Minneapolis, Minnesota: One setup on one machining center does it all - high speed,
5-axis roughing, face-milling and tapping operations to create the intricate three dimensional features of a custom mold cavity. Production time is reduced up to 50 percent.
Previously, the mold's upper and lower surfaces were machined on a vertical machining
center, then moved to a horizontal machine for machining on the other four sides. Conventional workholding limited machining operations to just 3 axes, hence the need for the second machine even though the vertical machining center has 5-axis machining capabilities.
The new approach using the vertical machining center alone was made possible by
Kurt's VB 5X100 Schenke 5.1 clamping system. This new, patented device allows continuous 5-axis cutting motion of complex pockets, sculptured and contoured surfaces and intricate 3-D features with repeatable precision in a single setup.
The customer is Omnitool, Inc. of Minneapolis, Minnesota, a high precision manufacturer
specializing in designing and building large thermoform molds and match metal trim dies. "For our 5-axis machining operations, the Kurt 5-Axis Schenke clamping system is ideal," reports Dave Korton, Omnitool foreman. "It frees up a horizontal machining center for other jobs. And it allows us to really run the job fast on the vertical machining center at 270 inches per minute. Conventional workholding devices are restricted to three axes. The new Kurt system allows us to fully utilize the five-axis capabilities of our machines non-stop. There's no other clamping device out there that can handle this kind of 5-axis work."
Omnitool Reports Kurt 5-Axis Schenke Clamping System Pays For Itself On The First Two Jobs Run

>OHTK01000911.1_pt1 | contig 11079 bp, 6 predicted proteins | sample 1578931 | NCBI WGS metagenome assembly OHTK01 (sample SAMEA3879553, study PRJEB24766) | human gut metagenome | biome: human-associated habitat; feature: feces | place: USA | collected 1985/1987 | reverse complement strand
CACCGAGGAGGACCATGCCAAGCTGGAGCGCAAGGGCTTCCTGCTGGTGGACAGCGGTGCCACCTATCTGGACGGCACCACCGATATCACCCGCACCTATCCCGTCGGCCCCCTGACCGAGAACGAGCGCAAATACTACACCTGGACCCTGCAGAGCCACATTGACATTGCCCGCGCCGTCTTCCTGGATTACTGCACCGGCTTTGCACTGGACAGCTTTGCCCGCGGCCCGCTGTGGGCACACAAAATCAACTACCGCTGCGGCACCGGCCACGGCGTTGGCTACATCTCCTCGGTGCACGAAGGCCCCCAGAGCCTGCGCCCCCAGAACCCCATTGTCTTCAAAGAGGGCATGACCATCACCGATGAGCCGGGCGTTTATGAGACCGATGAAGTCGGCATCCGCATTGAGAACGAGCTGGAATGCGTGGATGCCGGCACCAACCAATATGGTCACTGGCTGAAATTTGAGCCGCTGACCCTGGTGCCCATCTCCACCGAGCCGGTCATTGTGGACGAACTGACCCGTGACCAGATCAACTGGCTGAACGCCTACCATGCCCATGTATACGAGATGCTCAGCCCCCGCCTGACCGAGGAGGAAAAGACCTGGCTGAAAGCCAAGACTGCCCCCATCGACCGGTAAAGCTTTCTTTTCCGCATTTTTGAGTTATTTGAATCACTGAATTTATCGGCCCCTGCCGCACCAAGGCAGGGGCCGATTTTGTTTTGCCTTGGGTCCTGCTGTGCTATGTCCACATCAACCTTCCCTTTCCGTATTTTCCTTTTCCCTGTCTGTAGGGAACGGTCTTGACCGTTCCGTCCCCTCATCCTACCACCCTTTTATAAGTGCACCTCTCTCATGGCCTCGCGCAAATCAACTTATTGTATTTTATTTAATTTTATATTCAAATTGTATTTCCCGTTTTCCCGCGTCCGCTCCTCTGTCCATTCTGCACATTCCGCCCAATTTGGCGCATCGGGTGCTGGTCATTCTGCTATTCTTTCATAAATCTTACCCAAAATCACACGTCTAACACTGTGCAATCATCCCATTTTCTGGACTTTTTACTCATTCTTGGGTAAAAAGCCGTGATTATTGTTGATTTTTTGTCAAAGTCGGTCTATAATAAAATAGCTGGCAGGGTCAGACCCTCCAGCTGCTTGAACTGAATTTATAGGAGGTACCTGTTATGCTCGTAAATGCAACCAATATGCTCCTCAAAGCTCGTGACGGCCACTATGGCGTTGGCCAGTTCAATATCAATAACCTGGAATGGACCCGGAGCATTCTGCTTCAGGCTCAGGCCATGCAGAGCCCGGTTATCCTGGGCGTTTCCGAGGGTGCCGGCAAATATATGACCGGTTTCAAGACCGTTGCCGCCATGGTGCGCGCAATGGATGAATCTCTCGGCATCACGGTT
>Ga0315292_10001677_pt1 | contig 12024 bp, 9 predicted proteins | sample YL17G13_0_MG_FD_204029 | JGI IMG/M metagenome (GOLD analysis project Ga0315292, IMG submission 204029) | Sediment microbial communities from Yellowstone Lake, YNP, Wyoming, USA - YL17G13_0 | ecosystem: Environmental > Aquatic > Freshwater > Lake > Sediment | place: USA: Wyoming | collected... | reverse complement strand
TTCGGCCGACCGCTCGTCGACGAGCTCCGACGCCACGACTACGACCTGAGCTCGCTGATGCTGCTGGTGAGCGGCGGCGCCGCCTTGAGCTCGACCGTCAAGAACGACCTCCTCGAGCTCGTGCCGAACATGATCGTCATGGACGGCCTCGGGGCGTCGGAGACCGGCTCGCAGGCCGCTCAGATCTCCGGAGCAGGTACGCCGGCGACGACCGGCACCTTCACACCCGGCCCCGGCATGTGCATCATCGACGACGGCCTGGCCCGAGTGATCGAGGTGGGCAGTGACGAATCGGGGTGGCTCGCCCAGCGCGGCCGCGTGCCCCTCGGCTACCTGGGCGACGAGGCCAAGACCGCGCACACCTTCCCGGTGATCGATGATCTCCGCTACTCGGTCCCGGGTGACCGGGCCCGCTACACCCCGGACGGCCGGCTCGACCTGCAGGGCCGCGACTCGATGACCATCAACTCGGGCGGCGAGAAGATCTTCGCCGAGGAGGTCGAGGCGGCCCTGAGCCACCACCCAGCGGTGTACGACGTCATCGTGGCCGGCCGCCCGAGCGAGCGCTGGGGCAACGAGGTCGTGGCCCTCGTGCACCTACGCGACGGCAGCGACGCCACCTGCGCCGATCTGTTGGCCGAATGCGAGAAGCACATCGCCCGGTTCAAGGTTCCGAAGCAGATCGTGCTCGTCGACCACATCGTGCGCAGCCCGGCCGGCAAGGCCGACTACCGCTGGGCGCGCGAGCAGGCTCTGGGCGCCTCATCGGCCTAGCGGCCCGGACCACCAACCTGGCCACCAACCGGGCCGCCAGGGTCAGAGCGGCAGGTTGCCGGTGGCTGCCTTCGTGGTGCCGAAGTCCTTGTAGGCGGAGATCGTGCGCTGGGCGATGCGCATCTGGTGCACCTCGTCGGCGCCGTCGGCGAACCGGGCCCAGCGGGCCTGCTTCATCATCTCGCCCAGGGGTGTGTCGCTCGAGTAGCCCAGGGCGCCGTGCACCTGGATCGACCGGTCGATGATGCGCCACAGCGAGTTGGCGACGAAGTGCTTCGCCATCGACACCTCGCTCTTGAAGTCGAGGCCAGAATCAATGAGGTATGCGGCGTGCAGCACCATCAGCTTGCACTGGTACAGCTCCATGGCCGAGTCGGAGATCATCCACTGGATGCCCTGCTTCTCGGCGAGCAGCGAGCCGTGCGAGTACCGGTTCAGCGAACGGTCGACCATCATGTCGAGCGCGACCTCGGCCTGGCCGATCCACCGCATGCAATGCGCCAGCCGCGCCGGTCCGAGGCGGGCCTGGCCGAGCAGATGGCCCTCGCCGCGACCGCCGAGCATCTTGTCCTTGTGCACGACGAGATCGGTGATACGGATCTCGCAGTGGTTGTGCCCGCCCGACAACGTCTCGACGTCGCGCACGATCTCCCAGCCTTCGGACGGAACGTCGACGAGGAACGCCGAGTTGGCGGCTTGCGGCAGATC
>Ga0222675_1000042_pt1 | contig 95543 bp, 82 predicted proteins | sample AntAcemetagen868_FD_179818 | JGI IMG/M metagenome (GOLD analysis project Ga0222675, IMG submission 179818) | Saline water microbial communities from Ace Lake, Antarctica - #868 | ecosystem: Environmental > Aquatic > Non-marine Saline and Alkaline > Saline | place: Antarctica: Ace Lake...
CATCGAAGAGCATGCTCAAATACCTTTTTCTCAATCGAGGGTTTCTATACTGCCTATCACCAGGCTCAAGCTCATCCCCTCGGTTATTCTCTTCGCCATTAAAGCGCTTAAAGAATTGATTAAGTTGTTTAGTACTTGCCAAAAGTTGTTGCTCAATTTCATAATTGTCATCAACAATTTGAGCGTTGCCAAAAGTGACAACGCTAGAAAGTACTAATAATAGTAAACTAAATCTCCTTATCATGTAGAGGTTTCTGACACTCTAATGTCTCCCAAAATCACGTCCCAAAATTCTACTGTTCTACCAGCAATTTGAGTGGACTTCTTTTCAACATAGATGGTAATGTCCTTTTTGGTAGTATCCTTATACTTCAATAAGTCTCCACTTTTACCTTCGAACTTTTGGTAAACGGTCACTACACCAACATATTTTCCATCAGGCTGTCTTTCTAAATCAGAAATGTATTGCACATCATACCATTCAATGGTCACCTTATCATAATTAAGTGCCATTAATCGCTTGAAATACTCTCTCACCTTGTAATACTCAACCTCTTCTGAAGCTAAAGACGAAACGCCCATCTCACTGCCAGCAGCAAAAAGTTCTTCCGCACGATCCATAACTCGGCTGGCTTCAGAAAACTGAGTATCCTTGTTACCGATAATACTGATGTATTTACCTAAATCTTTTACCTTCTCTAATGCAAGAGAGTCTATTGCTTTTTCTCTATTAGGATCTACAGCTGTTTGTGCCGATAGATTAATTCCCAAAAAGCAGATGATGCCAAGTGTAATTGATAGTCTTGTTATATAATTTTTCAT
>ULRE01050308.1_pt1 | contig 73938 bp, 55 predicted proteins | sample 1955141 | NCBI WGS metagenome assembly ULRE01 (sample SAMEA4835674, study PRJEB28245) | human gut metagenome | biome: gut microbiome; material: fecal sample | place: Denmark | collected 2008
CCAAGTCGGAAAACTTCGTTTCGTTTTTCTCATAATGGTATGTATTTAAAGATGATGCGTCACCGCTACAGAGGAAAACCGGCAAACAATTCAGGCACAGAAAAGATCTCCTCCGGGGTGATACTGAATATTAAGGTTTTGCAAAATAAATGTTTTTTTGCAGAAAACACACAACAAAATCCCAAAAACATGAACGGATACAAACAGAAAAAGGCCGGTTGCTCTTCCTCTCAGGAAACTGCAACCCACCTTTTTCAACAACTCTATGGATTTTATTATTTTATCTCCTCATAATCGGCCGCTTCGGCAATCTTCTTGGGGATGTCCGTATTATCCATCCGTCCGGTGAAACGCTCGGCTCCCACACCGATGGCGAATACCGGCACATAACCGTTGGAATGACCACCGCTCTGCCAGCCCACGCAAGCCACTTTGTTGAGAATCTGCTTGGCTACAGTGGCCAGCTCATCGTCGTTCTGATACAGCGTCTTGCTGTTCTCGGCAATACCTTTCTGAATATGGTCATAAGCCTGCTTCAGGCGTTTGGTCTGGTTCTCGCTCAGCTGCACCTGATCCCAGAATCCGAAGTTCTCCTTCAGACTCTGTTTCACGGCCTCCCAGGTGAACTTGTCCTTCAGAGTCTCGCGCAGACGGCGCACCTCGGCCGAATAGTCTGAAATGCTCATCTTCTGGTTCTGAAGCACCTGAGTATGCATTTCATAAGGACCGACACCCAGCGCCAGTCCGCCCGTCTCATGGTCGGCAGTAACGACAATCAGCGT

Omnitool has a long history of utilizing the latest machining technologies to achieve
maximum productivity while delivering top quality results. Founded in1976, Omnitool started out solving complex, tolerance centered, structural engineering challenges in the aerospace industry. Through the years, the company transitioned into a world leader designing and fabricating thermoform tooling systems primarily for the food packaging industry. The company has long term partnering relationships with almost all of the major thermoform producers nationally and internationally. To work successfully over time with these leading companies requires the best processes, equipment, engineering and toolmakers. Omnitool has all four.
A key factor in Omnitool's precision machine work is part runs, which vary from just 1 to a high of 200 parts. These relatively short runs mean setups are frequent, time-consuming and with machining centers idled between jobs. Anything that can be done to reduce setups and increase machine utilization is a constant target for improvement.
"We watch to see what's new in the workholding area to improve our productivity," reports Korton. "Workholding is almost as important as the machining center. It can make a critical difference from one job to the next. The workholding has to suit the job as well as the machining center that's doing the work. They have to be the right match for each other. The Kurt 5-axis Schenke clamping system is new and I hadn't heard of it. Our programmer, Mike Beckmann discovered the vise on the Kurt website. We called our Kurt salesman, Mike Neeley, who brought one in. We tried it, bought it, and it paid for itself on the first two jobs."
Kurt 5-Axis Schenke Clamping System Maximizes Machining Capability Of Okuma MU 400V Machining Center
(ram saddle horizontal) mm (in) 762 (30.00)
(table front/back) mm (in) 460 (18.11)
(spindle vertical) mm (in) 460 (18.11)
(axis) in +20 110
C Axis deg 360
The day this writer visited, Omnitool had the Okuma set up with the Kurt 5-axis Schenke